Children may be more interested in science if they know there are many different STEM fields to explore. By perpetuating the idea that all scientists wear lab coats, we may under-represent the broad scope of scientific career possibilities. After all, who’s ever seen scientists wearing lab coats while deep sea diving, collecting seeds, or programming new video games?
The ‘scientists-are-male’ stereotype
In our visits we’ve explored everything from what makes an object sink or float, to how liquid turns to gas, to where to find beetle larvae in a shelf fungus. We are rewarded with exclamations of “I love science!” “Let’s do another experiment!” “I’m going to be a scientist someday!”
Occasionally, however, we hear an excited shout that makes us cringe. As we walk into a classroom, we sometimes hear a student scream, “It’s the lady scientists!”
When I hear these shouts, I fear we may have inadvertently introduced the idea that we women need our own science club because we are somehow different from other scientists–the idea that there are scientists, and then there are lady scientists. We certainly do need our own club and will continue to need it until the gender gap in science closes. I wonder, though, whether by cluing young children into this fact, we have created a gender divide that otherwise wouldn’t exist for them yet. If we just introduced ourselves as scientists, and didn’t mention our club, would it have occurred to students that not one of us is male?
The ‘scientists-are-geniuses’ stereotype
As we watch children work, there is always one student in every group who comes up with the correct hypothesis, blows through the experiment, and then, while waiting for others to finish, figures out how to use his or her experimental supplies to make some crazy musical instrument or toy. These students are clearly bright. On multiple occasions I’ve caught myself saying, “Nice work! You’re quick!” Or, “Wow! You’re a smart cookie.”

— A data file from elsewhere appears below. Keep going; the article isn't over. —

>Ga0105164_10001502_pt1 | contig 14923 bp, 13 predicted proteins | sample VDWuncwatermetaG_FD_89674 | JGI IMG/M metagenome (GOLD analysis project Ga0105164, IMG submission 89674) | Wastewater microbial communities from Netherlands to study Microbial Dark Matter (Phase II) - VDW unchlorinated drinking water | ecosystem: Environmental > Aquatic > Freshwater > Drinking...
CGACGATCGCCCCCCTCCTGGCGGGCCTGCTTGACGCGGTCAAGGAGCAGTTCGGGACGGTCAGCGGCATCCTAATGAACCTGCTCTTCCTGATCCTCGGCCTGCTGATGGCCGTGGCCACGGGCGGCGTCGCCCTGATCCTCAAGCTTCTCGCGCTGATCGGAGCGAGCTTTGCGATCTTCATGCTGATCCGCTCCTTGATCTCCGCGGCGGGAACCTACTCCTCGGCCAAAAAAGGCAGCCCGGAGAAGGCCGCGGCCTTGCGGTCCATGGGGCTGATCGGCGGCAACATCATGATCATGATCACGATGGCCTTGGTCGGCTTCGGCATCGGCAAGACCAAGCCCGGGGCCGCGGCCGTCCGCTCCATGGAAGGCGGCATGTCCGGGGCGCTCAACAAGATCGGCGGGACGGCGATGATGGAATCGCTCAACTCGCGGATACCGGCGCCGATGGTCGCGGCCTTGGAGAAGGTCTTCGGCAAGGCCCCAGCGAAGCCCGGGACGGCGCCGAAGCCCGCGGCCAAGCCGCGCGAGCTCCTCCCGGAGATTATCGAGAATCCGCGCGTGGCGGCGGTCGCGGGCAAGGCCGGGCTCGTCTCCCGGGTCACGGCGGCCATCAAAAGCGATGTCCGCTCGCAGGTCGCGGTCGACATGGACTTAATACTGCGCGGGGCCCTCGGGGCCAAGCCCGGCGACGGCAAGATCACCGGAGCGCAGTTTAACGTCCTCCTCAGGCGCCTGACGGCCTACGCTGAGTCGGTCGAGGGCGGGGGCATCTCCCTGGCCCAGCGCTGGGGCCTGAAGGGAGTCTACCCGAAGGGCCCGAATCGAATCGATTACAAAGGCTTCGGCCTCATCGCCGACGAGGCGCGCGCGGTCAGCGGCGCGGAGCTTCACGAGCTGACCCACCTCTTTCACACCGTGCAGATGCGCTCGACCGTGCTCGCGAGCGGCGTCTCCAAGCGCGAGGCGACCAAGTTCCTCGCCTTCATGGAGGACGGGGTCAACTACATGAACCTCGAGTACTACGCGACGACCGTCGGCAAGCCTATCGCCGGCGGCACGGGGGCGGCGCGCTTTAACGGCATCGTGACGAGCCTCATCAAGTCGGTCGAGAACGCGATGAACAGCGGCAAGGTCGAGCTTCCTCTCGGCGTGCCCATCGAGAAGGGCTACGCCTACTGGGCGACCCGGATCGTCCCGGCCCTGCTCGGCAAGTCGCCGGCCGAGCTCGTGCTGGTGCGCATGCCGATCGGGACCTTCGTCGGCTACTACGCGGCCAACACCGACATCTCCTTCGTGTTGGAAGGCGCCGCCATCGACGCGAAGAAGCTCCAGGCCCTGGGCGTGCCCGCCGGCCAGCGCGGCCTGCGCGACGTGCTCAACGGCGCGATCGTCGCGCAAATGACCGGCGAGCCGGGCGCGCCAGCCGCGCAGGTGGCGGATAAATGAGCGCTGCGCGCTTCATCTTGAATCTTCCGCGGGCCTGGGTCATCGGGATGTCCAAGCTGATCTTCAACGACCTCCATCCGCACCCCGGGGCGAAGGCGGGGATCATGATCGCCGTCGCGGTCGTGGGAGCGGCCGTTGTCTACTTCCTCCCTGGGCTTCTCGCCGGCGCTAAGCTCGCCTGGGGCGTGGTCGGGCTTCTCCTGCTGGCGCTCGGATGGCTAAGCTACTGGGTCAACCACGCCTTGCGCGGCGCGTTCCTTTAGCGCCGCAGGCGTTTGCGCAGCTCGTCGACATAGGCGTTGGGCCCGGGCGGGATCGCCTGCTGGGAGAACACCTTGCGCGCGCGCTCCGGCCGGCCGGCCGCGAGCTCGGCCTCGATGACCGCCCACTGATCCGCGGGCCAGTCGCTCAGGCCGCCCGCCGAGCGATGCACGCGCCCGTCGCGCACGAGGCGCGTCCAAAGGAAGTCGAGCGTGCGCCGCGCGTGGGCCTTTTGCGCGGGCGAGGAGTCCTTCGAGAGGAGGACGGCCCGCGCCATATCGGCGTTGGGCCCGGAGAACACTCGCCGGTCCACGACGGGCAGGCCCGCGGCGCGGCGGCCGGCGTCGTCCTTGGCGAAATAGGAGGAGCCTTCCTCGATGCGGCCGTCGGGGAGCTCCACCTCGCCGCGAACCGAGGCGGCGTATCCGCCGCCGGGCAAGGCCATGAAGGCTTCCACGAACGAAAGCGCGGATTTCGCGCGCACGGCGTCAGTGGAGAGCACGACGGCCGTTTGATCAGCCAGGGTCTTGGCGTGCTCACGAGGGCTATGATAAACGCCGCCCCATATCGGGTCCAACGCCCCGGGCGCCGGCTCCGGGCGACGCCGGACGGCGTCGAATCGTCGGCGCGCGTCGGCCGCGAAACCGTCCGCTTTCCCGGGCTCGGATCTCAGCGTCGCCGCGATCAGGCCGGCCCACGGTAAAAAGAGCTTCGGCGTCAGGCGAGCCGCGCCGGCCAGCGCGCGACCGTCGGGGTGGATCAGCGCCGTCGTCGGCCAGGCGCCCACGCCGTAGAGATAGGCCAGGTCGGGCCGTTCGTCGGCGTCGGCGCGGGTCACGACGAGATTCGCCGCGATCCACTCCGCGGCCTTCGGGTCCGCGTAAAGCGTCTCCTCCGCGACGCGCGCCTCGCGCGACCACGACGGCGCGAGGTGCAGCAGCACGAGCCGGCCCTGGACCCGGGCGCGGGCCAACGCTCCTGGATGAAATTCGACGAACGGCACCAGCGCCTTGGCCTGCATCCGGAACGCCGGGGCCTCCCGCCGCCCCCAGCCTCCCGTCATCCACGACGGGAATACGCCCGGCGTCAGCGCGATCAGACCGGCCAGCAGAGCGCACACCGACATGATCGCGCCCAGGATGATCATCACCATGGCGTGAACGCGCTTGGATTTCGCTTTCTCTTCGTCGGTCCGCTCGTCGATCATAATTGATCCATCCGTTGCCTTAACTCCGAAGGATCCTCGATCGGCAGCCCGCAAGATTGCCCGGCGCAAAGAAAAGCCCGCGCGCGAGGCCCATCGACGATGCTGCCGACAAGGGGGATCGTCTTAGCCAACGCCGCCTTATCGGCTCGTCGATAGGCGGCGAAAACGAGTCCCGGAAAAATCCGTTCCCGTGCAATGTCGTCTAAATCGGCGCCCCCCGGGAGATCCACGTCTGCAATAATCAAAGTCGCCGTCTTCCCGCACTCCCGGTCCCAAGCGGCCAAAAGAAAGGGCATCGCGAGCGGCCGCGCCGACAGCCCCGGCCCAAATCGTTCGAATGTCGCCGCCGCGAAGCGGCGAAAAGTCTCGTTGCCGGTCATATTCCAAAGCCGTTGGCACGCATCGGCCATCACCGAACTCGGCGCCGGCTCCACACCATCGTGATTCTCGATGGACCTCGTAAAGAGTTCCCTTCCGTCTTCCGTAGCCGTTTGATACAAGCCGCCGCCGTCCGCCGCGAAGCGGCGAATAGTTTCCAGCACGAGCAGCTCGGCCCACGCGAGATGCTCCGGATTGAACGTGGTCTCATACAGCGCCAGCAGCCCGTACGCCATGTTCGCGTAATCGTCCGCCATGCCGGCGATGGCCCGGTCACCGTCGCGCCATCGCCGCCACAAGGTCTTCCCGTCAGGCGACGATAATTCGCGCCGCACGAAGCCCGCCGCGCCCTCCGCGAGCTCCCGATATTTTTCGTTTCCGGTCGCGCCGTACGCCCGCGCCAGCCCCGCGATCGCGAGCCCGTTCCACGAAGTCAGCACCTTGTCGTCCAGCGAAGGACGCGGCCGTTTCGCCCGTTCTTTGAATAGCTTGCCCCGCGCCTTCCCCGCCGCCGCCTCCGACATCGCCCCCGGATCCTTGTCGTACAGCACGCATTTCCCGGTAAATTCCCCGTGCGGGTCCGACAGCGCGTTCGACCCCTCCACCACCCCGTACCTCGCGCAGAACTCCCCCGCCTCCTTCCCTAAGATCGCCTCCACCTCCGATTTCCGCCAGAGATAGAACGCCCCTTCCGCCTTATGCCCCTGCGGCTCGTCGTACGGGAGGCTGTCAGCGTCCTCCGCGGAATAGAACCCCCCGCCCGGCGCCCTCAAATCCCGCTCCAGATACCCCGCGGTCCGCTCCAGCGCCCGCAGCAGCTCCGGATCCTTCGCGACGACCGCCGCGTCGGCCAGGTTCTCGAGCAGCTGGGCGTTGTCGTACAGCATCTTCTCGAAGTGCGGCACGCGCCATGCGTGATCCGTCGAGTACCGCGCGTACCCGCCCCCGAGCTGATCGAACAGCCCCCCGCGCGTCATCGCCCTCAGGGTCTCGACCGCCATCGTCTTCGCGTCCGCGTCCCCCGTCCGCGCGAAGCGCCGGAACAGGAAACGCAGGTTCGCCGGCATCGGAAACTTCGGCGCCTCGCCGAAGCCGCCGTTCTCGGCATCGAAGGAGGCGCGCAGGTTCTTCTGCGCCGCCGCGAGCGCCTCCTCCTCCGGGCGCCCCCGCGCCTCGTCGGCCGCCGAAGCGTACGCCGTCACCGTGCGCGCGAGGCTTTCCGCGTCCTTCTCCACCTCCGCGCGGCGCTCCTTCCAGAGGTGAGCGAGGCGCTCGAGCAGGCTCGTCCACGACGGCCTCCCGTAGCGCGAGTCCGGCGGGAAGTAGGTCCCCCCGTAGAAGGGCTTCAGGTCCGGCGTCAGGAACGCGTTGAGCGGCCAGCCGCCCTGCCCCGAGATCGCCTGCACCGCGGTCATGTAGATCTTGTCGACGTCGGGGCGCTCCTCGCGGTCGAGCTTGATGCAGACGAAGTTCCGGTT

But praising a student’s intelligence can be dangerous. Sure, it takes some degree of smarts to be a successful scientist. But scientists must also have an insatiable curiosity and dogged determination. If we make scientists out to be geniuses, then students may come to think that if they don’t figure a problem out on their first try, then they must not be scientist material. Surely better to praise children for their determination, and to be honest with them about all of the many times we too have been stumped or flat out wrong.
Scientists may, on occasion, work all night like Professor C. Bodin. But we also may play sports, spend time with our families, go to the beach every summer, and bake the best carrot cake. Scientists may work with chemicals, but we also may work with magnets, beetles, and glowing axolotls. Whether in the toy aisle or in the classroom, presenting the profession of science to children is challenging. There are just so many stereotypes to navigate around. I am starting to realize the best way to bust those stereotypes is to take off the lab coats and simply be ourselves.
Carolyn Beans is a fourth year Biology PhD student at the University of Virginia and is one of the winners of this year’s Nature careers columnist competition. Watch out for more posts from Carolyn here on the blog and in the magazine.
Image courtesy of Maia Weinstock.